World Humanitarian Data and Trends 2015

image of World Humanitarian Data and Trends 2015
This publication highlights major trends in the nature of humanitarian crises, their causes and drivers, and participation in crisis prevention, response and recovery. Beyond providing statistics, the trend analysis shows how the humanitarian landscape is evolving and how the humanitarian system can be more effective in a rapidly changing world. Data used in the report comes from a variety of sourcess. Highlights for 2015 include case studies on long-term trend analysis of the humanitarian context in terms of conflicts and natural disasters, the humanitarian footprint in the Middle East, coordination of online volunteers during the Ebola response and the anatomy of cycles of displacement.



Online volunteer coordination: the Ebola emergency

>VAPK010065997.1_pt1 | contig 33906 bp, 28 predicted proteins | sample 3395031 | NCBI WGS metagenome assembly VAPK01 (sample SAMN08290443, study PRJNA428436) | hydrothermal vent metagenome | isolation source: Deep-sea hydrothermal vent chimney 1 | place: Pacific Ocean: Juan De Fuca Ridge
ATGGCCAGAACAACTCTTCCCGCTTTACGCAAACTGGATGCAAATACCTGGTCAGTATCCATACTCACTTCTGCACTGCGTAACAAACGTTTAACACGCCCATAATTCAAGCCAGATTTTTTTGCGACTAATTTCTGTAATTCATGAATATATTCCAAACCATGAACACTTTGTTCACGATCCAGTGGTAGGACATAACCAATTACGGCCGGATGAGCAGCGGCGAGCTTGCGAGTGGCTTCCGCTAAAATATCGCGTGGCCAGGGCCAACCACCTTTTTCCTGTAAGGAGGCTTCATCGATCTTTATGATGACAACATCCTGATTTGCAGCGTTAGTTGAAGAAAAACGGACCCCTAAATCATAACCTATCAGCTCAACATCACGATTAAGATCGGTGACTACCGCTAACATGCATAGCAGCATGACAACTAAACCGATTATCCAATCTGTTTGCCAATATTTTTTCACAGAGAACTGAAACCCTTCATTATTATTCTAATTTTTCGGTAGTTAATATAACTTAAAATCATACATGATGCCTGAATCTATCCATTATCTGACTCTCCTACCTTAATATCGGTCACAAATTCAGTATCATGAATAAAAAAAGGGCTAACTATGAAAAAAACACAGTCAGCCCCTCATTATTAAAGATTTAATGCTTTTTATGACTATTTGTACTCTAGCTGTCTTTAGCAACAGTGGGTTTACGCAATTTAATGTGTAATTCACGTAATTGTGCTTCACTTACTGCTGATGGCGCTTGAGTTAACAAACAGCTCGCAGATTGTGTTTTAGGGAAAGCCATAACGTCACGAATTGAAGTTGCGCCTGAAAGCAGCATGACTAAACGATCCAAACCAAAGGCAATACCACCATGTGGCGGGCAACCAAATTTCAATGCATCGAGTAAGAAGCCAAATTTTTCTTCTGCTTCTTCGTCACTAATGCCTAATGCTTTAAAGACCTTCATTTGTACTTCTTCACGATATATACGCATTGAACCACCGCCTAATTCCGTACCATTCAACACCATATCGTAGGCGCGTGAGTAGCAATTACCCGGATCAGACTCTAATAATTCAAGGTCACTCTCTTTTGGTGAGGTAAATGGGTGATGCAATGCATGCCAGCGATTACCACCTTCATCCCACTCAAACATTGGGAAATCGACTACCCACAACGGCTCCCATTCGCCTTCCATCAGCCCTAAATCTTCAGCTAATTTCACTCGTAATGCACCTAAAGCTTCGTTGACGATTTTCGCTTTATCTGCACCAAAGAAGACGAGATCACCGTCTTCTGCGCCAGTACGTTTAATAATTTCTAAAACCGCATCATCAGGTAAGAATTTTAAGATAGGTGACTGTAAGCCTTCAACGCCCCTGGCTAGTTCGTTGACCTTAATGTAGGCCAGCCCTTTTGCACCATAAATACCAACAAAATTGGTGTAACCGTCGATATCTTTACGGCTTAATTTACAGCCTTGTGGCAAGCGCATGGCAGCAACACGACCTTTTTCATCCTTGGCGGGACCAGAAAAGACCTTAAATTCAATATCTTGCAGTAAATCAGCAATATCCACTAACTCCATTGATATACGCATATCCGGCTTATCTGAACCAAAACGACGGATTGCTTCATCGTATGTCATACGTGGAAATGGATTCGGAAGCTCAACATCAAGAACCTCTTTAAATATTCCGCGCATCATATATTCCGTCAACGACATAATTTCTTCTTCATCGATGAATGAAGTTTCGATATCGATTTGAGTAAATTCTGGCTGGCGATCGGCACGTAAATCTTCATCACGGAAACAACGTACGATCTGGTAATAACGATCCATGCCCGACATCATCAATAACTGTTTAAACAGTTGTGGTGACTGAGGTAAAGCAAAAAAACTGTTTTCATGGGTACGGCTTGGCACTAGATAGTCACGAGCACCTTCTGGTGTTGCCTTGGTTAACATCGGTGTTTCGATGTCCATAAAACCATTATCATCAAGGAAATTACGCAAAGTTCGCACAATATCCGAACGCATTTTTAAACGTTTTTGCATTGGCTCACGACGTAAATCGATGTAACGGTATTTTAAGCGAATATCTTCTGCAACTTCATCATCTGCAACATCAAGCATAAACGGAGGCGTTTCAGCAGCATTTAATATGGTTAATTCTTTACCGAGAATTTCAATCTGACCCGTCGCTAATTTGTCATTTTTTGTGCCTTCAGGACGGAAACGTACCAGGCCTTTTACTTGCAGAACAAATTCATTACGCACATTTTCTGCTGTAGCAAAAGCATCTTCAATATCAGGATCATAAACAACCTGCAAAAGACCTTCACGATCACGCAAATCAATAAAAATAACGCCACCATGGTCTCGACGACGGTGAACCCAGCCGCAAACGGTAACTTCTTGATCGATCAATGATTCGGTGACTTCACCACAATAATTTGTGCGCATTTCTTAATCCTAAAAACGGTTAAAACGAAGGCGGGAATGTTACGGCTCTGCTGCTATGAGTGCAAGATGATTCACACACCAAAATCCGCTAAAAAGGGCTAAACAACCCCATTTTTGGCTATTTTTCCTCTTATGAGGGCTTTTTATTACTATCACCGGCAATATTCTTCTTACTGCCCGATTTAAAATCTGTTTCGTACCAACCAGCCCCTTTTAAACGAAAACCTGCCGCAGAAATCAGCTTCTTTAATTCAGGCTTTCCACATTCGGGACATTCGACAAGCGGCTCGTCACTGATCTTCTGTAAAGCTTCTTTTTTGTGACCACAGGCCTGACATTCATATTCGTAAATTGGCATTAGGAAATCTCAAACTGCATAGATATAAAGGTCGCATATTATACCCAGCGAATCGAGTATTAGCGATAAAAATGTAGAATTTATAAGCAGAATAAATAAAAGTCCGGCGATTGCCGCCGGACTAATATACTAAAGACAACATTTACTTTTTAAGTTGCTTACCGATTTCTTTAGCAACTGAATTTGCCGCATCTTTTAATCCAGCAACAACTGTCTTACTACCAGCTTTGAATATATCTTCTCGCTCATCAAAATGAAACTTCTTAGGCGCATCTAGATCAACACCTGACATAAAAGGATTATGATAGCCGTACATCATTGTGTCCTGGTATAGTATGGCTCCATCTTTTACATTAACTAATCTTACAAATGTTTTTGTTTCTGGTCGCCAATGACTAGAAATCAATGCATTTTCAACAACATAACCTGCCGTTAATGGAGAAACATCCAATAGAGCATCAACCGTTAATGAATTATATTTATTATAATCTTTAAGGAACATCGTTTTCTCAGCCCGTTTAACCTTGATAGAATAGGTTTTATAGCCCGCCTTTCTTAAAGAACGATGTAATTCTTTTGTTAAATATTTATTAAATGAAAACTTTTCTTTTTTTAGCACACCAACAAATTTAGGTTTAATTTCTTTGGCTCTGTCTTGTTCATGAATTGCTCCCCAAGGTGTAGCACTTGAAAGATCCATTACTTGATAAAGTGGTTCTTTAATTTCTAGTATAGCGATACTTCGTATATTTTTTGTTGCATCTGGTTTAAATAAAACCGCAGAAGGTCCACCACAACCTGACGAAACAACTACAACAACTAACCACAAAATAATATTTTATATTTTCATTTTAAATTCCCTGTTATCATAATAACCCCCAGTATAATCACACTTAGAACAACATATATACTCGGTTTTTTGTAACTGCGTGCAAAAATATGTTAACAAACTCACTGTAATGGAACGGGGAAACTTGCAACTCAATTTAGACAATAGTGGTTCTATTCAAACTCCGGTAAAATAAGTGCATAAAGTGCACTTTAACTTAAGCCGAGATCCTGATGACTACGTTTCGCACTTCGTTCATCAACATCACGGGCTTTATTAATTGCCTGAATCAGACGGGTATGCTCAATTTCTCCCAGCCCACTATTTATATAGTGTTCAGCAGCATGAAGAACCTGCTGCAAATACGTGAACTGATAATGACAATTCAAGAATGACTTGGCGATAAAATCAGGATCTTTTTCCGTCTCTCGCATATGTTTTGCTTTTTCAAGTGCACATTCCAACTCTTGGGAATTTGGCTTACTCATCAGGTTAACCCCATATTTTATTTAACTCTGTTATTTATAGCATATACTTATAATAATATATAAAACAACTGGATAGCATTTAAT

The 2014-2015 Ebola virus disease outbreak devastated West Africa. As of 1 July 2015, 27,524 cases and 11,228 deaths had been recorded in Guinea, Liberia and Sierra Leone. Responders were tested by the scale of the emergency, the urban setting and underresourced national infrastructures. The speed of sharing data and information was recognized as key in containing the spread of the disease. The crisis also demonstrated the importance of partnering with non-traditional actors and embracing innovative methods to collect data, such as crowdsourcing and online coordination. A group of online volunteers, led by the Standby Task Force (SBTF), compiled information on health-care facilities. The information was then mapped out with the support of OCHA and UN Mission for Ebola Emergency Response (UNMEER) and released to relevant responders.


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